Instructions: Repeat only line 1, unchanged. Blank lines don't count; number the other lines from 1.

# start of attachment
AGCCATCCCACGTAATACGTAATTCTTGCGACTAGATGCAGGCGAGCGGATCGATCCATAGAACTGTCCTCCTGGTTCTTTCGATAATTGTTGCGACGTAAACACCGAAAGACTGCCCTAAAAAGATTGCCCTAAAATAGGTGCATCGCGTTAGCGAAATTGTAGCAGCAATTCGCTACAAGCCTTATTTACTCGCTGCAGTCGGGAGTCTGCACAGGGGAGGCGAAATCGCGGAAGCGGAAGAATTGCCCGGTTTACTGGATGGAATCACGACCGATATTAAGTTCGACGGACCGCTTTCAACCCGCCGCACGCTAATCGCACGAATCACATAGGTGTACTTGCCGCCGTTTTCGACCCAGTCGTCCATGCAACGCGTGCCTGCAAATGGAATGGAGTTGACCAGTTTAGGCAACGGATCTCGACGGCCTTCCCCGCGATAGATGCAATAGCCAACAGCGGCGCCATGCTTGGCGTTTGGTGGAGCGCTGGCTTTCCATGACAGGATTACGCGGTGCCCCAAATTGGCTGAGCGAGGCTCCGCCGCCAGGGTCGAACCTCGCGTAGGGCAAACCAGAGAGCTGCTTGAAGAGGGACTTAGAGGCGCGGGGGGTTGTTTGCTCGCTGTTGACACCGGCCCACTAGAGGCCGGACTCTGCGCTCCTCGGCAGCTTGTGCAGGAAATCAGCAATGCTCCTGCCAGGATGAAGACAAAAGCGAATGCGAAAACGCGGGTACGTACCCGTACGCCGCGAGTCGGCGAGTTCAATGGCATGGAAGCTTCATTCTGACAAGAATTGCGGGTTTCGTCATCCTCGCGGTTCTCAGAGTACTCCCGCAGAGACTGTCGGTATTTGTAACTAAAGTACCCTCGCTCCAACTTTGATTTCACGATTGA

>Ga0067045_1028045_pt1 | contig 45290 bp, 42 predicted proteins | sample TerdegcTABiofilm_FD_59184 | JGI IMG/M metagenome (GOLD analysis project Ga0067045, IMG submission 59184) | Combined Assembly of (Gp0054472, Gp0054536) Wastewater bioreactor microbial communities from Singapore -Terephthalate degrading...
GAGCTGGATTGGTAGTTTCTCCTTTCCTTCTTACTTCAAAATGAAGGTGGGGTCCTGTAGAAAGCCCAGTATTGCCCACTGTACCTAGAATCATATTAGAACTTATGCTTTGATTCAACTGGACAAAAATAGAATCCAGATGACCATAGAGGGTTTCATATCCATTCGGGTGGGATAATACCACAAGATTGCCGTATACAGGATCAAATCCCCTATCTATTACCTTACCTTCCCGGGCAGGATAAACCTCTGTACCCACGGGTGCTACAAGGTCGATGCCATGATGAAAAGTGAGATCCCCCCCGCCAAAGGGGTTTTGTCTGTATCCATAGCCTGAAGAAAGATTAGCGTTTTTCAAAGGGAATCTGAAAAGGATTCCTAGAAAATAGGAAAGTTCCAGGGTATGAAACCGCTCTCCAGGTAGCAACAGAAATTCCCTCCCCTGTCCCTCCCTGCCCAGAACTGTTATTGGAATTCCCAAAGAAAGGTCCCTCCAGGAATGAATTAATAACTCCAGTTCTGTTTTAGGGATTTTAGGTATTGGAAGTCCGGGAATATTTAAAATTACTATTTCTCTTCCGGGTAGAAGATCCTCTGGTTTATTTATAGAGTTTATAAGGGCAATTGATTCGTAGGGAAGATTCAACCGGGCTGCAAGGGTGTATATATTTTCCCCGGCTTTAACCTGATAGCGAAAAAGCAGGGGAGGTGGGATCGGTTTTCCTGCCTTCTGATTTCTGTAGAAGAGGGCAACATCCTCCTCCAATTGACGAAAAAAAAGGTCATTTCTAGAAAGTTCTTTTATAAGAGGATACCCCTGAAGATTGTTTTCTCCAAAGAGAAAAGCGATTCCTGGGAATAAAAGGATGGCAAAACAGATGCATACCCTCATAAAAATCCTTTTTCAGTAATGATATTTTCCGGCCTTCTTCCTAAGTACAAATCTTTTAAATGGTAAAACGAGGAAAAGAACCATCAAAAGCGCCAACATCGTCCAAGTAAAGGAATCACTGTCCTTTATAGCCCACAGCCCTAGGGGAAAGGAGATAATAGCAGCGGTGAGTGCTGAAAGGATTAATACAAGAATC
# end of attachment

AGCCATCCCACGTAATACGTAATTCTTGCGACTAGATGCAGGCGAGCGGATCGATCCATAGAACTGTCCTCCTGGTTCTTTCGATAATTGTTGCGACGTAAACACCGAAAGACTGCCCTAAAAAGATTGCCCTAAAATAGGTGCATCGCGTTAGCGAAATTGTAGCAGCAATTCGCTACAAGCCTTATTTACTCGCTGCAGTCGGGAGTCTGCACAGGGGAGGCGAAATCGCGGAAGCGGAAGAATTGCCCGGTTTACTGGATGGAATCACGACCGATATTAAGTTCGACGGACCGCTTTCAACCCGCCGCACGCTAATCGCACGAATCACATAGGTGTACTTGCCGCCGTTTTCGACCCAGTCGTCCATGCAACGCGTGCCTGCAAATGGAATGGAGTTGACCAGTTTAGGCAACGGATCTCGACGGCCTTCCCCGCGATAGATGCAATAGCCAACAGCGGCGCCATGCTTGGCGTTTGGTGGAGCGCTGGCTTTCCATGACAGGATTACGCGGTGCCCCAAATTGGCTGAGCGAGGCTCCGCCGCCAGGGTCGAACCTCGCGTAGGGCAAACCAGAGAGCTGCTTGAAGAGGGACTTAGAGGCGCGGGGGGTTGTTTGCTCGCTGTTGACACCGGCCCACTAGAGGCCGGACTCTGCGCTCCTCGGCAGCTTGTGCAGGAAATCAGCAATGCTCCTGCCAGGATGAAGACAAAAGCGAATGCGAAAACGCGGGTACGTACCCGTACGCCGCGAGTCGGCGAGTTCAATGGCATGGAAGCTTCATTCTGACAAGAATTGCGGGTTTCGTCATCCTCGCGGTTCTCAGAGTACTCCCGCAGAGACTGTCGGTATTTGTAACTAAAGTACCCTCGCTCCAACTTTGATTTCACGATTGA